its guide; and, by a strange contradiction, while the former championed
free will, the latter professed fatalism. These four schools were the
only ones that ever met with extensive patronage in Athens, and with the
exception of the Academic, they never diverged far from the principles
of their founders. In the time of Marcus Aurelius, after Athens had been
for ages a mere Roman university, they were placed under State
patronage, and supported by public funds, and there is no record to show
that this was discontinued until they were finally closed by the Emperor
Justinian in A.D. 529.

Not long after the death of Aristotle, Athens was supplanted by
Alexandria, as the centre of Greek influence. Here the rhetorical and
philosophic schools established themselves, and could soon boast a
numerous discipleship. This, however, was no longer exclusively, or even
mainly, Greek, but was recruited from all the nations of the known
world, more especially those of the East. Phœnicians, Syrians, Jews,
Persians, etc., not to speak of Egyptians, now became students of Greek
philosophy, and members of philosophic sects, whose members not only
studied together, but often, to a large extent, lived together in
communities. About the year B.C. 300 were founded the famous Museum and
Library of Alexandria--the first university and the first public library
in the world. Round these the various sects gathered, to study, to
discuss, and to exchange opinions. Nor was it Greek thought alone that
engaged their attention. The opinions and beliefs of Egypt and the East
came in for a share, and, in the end, for the largest share. Nor is this
wonderful, when we consider the direction that thought and life were
then taking.

We have already seen that, as Greek civic life lost the conditions of
its existence, the thoughtful portion of the people came more and more
to seek for life-principles in the supersensible world of intellect. The
nature of this world Plato and Aristotle had done their best to reveal.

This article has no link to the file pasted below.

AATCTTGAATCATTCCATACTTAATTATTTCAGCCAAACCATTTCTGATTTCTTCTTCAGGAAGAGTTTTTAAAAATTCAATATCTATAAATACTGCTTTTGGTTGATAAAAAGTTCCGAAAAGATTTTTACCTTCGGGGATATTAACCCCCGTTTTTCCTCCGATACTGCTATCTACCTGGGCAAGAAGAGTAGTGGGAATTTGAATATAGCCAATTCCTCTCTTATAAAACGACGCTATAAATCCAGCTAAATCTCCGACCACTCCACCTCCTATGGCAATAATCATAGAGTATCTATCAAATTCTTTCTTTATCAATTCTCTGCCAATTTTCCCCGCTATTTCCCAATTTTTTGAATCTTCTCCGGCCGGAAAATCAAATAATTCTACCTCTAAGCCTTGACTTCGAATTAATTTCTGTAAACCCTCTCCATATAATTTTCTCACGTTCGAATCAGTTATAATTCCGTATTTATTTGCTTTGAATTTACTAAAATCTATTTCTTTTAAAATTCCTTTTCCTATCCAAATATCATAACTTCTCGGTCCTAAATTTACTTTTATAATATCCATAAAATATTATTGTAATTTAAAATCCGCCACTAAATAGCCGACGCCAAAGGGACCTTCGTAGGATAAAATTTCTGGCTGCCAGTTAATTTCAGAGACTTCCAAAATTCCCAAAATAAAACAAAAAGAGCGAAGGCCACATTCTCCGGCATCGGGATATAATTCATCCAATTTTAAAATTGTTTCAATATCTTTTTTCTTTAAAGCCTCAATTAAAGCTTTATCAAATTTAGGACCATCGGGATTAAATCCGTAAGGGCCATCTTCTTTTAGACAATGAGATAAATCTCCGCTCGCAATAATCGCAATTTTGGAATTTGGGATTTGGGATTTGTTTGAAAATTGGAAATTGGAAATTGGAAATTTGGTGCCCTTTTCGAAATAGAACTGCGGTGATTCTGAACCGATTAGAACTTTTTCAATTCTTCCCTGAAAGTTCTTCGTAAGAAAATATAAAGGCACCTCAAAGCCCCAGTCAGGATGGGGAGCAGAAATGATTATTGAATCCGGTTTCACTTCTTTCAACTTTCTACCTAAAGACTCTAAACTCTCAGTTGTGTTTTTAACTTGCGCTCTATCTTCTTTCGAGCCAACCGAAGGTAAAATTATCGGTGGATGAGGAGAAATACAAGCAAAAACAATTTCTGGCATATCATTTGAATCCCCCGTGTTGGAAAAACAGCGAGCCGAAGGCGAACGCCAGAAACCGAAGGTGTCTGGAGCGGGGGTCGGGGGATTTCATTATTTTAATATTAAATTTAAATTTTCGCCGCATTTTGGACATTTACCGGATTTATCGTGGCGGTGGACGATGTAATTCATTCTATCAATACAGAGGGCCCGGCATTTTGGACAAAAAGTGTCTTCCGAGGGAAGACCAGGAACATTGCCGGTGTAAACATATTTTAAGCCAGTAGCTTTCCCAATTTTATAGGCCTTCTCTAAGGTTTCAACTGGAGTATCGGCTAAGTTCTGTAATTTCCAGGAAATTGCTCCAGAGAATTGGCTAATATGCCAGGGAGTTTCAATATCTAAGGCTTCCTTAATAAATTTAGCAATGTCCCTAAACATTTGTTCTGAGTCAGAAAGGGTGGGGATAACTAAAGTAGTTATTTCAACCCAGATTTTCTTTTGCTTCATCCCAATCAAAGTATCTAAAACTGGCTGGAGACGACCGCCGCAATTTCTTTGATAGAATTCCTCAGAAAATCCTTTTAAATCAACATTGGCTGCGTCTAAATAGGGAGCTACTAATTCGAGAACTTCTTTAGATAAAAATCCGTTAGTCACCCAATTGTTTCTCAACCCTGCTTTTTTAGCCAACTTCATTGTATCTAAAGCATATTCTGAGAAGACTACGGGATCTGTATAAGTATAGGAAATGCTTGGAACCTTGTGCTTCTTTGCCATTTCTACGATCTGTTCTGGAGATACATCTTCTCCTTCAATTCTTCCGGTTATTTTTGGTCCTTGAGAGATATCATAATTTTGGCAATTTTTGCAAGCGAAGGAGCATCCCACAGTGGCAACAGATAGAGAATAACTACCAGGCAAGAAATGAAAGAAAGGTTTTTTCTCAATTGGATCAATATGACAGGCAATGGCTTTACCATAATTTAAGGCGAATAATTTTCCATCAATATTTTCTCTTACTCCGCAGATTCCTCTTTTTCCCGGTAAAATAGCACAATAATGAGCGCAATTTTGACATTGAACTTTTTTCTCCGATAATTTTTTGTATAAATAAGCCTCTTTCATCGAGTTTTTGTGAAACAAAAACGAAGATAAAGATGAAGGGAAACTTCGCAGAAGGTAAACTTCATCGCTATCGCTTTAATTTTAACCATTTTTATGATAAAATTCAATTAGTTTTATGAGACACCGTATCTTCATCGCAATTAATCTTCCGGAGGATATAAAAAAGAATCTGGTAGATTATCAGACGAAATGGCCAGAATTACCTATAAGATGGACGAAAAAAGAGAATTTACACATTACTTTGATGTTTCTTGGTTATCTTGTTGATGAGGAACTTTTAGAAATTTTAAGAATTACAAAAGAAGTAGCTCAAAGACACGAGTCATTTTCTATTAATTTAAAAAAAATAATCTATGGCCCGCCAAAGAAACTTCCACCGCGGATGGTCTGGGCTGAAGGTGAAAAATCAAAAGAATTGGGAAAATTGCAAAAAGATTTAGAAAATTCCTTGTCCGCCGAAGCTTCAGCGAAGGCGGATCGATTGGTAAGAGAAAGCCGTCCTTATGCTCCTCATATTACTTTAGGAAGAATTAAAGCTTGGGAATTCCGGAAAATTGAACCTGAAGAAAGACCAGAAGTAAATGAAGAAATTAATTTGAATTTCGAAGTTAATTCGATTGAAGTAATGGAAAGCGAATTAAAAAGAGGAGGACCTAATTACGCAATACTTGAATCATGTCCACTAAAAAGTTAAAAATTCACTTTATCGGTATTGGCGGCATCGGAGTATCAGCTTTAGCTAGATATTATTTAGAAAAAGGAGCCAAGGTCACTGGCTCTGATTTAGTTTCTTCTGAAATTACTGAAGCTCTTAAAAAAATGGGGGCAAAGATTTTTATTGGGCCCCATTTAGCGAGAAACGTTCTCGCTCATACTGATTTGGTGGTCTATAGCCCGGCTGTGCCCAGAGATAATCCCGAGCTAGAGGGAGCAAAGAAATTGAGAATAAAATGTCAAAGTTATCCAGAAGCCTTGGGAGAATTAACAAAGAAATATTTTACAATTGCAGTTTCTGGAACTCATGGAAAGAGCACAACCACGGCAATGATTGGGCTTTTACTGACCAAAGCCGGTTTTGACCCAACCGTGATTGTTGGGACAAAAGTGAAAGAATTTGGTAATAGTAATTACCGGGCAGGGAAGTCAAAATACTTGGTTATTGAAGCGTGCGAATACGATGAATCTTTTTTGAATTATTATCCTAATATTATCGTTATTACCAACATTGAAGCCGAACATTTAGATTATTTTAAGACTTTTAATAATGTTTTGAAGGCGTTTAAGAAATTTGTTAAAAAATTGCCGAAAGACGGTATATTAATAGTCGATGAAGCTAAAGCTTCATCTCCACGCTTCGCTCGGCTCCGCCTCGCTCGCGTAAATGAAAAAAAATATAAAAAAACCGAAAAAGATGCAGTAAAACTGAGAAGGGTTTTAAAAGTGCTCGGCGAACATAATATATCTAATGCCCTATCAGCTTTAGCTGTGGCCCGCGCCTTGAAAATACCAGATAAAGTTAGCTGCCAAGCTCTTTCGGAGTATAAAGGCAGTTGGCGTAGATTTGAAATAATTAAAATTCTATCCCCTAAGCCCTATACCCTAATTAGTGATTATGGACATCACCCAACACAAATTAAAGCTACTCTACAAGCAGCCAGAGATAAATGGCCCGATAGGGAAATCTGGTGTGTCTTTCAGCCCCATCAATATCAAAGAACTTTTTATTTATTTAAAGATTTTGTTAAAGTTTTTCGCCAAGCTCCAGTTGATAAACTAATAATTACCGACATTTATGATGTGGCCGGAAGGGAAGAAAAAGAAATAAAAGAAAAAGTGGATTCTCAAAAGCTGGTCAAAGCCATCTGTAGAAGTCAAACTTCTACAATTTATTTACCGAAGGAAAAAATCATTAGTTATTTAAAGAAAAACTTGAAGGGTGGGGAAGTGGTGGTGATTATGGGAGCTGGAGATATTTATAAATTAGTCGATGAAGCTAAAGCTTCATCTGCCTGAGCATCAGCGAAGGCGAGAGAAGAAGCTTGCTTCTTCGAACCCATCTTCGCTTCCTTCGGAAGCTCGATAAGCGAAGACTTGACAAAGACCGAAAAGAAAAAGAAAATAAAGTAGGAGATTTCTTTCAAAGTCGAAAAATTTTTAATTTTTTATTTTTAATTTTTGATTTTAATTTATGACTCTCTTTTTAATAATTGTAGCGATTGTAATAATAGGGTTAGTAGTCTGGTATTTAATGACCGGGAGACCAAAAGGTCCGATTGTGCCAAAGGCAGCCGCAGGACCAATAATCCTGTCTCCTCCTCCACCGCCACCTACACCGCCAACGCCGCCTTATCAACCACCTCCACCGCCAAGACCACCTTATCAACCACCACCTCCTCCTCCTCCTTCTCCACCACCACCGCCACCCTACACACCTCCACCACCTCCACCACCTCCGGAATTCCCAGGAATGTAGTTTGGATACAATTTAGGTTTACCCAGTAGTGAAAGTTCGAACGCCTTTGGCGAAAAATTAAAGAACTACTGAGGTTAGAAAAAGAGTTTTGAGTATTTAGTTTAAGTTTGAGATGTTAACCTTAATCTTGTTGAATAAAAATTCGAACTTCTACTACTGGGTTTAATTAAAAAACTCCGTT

But the event proved that neither an ordered host of ideas commanded by
the Good, nor a Supreme Intelligence served by a host of lower
intelligences, could yield the principles which the life of the time
demanded; and thus we find the philosophers of Alexandria striving to
people their intelligible world with forms drawn from all the religions
of the East, including Judaism. Thus there grew up the various forms of
Alexandrine philosophy, compounds of Greek thought and Oriental
religion. On the basis of these again were organized, at the same time,
various forms of social life, all tending more or less to religious
communism. Hence came the Essenes (see p. 59), the Therapeuts, the
Neopythagoreans, and the Neoplatonists, all of whom, notwithstanding
certain shortcomings, did much to purify life, and to pave the way for a
higher civilization.

In B.C. 146, Greece, and, in B.C. 30, Egypt, fell into the hands of the
Romans and thenceforth formed provinces of their empire. Athens and
Alexandria were now Roman university-towns, while Rome became more and
more the diffusing centre of Greek and Oriental influence. It would be
impossible, in a work like the present, to give even a sketch of the
forms which education assumed in these three great centres, or in the
world that revolved round them, in the six hundred and more years that
passed between the loss of Greek autonomy and the triumph of
Christianity. We shall merely endeavor to give a general notion of its
two chief tendencies, which, as we saw, were towards rhetoric and
philosophy; and we shall do this in connection with the names of two
men, who may be regarded as respectively typical of the two tendencies,
Quintilian the rhetorician, and Plotinus the philosopher. By doing so we
shall pave the way for the consideration of the Rise of the Christian
Schools.



CHAPTER II

QUINTILIAN AND RHETORICAL EDUCATION

    Rhetoric is the counterpart of Dialectic. Both have for their
    subjects those things which, in a certain way, are matters of common
    knowledge, and belong to no definite science. Hence everybody, in
    some degree, is gifted with them; for everybody, to some extent,
    tries to examine and sustain an argument, to defend himself, and to
    accuse others.--Aristotle.

    There is a certain political theory which is made up of many great
    things. A large and important part of it is artificial eloquence,
    which they call rhetoric.--Cicero.

    Every duty which tends to preserve human relations and human society
    must be assigned a higher place than any that stops short with
    knowledge and science.--_Id._

    Zeno, having pressed his fingers together and closed his fist, said
    that was like Dialectic; having spread them out and opened his hand,
    he said Eloquence was like his palm there.--_Id._

    To act considerately is of more moment than to think wisely.--_Id._

    I pass to the pleasure of oratorical eloquence, the delight of which
    one enjoys not at any one moment, but almost every day and every
    hour.--Tacitus.

    Grammar is an experimental knowledge of the usages of language as
    generally current among poets and prose writers. It is divided into
    six parts, (1) trained reading with due regard to prosody [_i.e._
    aspiration, accentuation, quantity, emphasis, metre, etc.], (2)
    exposition according to poetic figures [literary criticism], (3)